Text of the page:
by men in all sections who have served
with liitn in . concress. There ia a
strong belief, however, that Colonel
Lamont has been selected for that
place, and Herbert may get something
The selection of Collins as snRrntarv
of war would meet with general ap
proval among Democrats, but it is like
ly that ho might not accept anything
but the attornev irenerai&hirj. Con
cerning this place, however, there is a
growing belief that it will go to Dick
inson, in spite of the fact that ha haa
declared that he does not want to go
into the cabinet.
Thero are three Southern men of
reputation prominently spoken of for
for the attornev eeneralshin. - Thv
are John Randolph Tucker of Vir
pinia, Representative Culberson of
Texas, who is regarded as one of the
strongest men in the South, and ex-
Kepresentative Hammond of Georgia.
Ills Brother Robert Talks of James G.'s
Religious Vie wj.
Washington, Dec. 28. Robert
Blaine, 'a brother of James O., em
ployed in the bureau of aaimal indus
try, is given as authority for the fol
lowing statement in regard to the
visits of Cardinal Gibbons to his sick
'The cardinal would scarcelv come
without an invitation," said Robert
Blaine, "and it would seem nlain to
the dullest that his visit could be for
no business or political purposes. The
truth is," continued Mr. Blaine's
brother, who, by the way, is , a devout
catnoiic. uur mother was nh earnest .
member of that chnreh anqf raised us
all in the faith. There hai never been
?iTTien'' in nyL.brothcrX.Ufa.-When.;..
ne diaiioT'wear the scapular which
was put about his neck by our mother,
and it is there now. His children, too,
are and were members of the Catholic
church. Mrs. Coppinger died a de-
vout Catholic, and Hattie Blaine
is a constant and thorough communi
cant. Yonng Jimmy may or may not
be. I don't know. He was baptized '
into the Catholic church like all the
others and was educated at the Cath
olic university in Georgetown. Among
members of the family, there never
was any doubt as to Mr. Blaine's re
ligious views. We all knew he was a
Catholic in belief, though, of course,
busy as he was in politics, he seldom
attended, and could not be called a
Speaking of the ex-secretary's for
tune, Robert Illaine said: "My brother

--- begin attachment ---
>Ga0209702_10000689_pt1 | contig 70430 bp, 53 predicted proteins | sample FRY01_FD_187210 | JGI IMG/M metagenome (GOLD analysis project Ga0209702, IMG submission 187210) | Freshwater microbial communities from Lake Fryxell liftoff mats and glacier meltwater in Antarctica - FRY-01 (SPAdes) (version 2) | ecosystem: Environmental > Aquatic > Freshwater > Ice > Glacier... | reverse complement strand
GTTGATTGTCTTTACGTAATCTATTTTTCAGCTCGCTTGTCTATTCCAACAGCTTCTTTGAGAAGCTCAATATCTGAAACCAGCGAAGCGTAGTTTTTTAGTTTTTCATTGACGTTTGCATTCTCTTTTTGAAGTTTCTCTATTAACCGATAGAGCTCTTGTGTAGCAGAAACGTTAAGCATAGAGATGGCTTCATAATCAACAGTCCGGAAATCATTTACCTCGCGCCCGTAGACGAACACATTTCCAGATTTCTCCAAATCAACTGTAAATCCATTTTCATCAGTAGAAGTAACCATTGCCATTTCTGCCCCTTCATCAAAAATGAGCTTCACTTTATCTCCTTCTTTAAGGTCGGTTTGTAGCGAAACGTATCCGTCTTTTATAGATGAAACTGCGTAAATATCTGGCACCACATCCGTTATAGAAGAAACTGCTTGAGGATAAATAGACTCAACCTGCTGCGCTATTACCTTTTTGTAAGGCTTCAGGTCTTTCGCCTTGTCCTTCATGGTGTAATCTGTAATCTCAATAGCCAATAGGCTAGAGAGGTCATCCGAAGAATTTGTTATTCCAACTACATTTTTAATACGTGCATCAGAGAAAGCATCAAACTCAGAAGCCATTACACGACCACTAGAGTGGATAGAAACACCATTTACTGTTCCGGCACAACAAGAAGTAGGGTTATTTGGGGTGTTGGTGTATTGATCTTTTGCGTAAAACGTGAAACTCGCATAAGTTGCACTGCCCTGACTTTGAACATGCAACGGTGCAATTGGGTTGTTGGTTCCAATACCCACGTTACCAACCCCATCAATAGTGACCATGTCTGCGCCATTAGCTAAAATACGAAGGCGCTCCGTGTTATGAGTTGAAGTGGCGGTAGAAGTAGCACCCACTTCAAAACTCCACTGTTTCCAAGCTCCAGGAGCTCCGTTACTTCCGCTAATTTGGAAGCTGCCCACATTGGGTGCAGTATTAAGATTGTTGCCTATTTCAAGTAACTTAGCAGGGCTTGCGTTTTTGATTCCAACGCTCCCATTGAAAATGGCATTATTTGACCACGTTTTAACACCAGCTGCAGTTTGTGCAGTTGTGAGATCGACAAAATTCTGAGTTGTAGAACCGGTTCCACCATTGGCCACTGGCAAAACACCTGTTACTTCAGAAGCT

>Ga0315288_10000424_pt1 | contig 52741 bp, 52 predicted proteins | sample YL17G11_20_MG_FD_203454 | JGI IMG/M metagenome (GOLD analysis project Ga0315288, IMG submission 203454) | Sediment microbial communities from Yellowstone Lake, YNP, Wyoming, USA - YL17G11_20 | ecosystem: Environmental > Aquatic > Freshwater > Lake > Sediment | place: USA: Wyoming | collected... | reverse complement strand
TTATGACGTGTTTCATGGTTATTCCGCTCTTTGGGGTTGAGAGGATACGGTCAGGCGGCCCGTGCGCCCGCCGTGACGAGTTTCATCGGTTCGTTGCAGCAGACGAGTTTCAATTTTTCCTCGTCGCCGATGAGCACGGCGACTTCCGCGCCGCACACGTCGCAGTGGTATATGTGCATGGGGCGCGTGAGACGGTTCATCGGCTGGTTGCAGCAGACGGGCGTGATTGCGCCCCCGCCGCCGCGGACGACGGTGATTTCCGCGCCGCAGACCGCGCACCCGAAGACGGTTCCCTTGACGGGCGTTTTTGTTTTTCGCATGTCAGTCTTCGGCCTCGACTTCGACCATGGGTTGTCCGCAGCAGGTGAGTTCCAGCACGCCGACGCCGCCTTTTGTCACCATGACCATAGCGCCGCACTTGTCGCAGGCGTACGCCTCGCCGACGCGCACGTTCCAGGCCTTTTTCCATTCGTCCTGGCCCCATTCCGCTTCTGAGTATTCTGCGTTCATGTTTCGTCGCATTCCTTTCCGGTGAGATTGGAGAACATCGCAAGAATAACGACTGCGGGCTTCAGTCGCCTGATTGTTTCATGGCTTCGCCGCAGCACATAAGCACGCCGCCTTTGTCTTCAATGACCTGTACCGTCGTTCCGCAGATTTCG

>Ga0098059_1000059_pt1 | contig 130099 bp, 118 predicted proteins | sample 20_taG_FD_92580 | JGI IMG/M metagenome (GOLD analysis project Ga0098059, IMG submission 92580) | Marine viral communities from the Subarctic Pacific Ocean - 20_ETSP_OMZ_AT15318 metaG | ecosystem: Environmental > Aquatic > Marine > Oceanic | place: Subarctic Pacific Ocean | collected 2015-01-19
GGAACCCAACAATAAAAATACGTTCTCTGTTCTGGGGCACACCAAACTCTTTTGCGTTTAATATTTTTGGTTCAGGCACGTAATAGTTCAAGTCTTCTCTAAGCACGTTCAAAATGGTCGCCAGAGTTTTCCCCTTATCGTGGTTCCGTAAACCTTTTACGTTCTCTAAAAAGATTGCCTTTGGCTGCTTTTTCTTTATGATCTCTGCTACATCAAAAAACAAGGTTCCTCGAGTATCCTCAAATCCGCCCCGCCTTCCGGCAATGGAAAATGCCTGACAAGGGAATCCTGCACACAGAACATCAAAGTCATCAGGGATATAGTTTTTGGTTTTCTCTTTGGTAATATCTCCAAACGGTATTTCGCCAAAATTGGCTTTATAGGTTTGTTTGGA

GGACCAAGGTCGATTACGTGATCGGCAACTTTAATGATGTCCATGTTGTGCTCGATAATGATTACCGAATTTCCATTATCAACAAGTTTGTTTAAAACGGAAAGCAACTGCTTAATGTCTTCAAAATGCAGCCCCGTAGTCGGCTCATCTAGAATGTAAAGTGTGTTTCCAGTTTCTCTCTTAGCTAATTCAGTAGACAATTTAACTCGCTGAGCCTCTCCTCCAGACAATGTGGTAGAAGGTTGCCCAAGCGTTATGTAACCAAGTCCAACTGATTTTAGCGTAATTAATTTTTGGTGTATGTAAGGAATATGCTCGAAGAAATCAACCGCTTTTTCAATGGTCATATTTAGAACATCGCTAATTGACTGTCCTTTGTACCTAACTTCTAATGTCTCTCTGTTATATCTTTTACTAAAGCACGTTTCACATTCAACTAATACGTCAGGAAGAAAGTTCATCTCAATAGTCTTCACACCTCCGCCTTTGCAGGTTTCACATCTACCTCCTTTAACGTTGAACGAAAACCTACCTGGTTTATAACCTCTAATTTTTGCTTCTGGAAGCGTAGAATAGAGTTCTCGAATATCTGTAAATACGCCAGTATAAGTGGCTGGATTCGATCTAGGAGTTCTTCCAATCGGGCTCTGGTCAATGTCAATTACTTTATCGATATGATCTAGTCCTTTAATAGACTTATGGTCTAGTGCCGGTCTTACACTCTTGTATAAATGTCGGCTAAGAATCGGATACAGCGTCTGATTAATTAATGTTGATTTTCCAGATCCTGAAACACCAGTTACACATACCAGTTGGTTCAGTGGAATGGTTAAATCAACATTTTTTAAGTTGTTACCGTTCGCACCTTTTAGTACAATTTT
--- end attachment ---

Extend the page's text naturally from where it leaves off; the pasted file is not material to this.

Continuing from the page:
is not so wealthy as some think. He
sold his Dupont Circle house to the
Lciters recently at a good figure. He
was also offered SI 10,000 for the place
he lives in. He told me at the time
of tho Leiter sale that he supposed he
was worth about SS."0,000. There is a
$50,000 policy on his life." ,
Sherman Favors Antl-Optlon Bill.
Washington, Dec. 28. Senator Sher- .
man stated yesterday that he was col
lecting data for a speech on the anti
option bill. He will speak in support
of the measure soon after congress
convenes. The friends of the measure
are elated over the fact very much.
RAILROAD CROSSING WAR.
Prospects Are Bright for an Exceed
ingly Lively Contest.
Nevada, Mo., Dec. 28. A lively
scrimmage occurred yesterday at a
point about twelve miles west of Ne
vada, where the Kansas City, Nevada
and Fort Smith railroad sought to
cross the Missiouri, Kansas and Texas
Several legal proceedings have been
begun by the two roads, and on Satur
day night the local attorneys of the
Kansas City road applied to Judge
Stratton, of the circuit court, for an
order restraining the Missouri, Kansas
and Texas from interfering with the
first named road in making a crossing.
Armed with the writ, Ceneral Mana
ger Richard Gentry, accompanied by a
deputy sheriff, left Nevada at 3 o'clock
yesterday morning for the point where
the two roads meet. Tho Kansas City
road had 150 men at work running
their line down to the Missouri, Kansas
and Texas track. They shoved several
box cars which the Missouri, Kansas
and Texas had placed in the way to
one side, and had torn up the Missouri,
Kansas and Texas track when Division
Roadmaster John Jamison of the Mis
souri, Kansas and Texas, hove in sight
with a special train and about thirty
Mr. Jamison took in the situation
quickly and ran his train down to the
place where the Kansas City men'wero
working like Turks, trying to get .
their crossing spiked down. Mr.
Jamison was a littlo too quick for
them, however, and ho ran an engine
down, knocking their crossing all to
pieces and also ditching the engine at
the same time.
The Kansas City people then fastened
ropes around tho ditched engine and
by their own engines tried to pull it
over the embankment, but the "Katy"
men fastened ropes to the other side
and tied the m to trees so that it could
not be budged.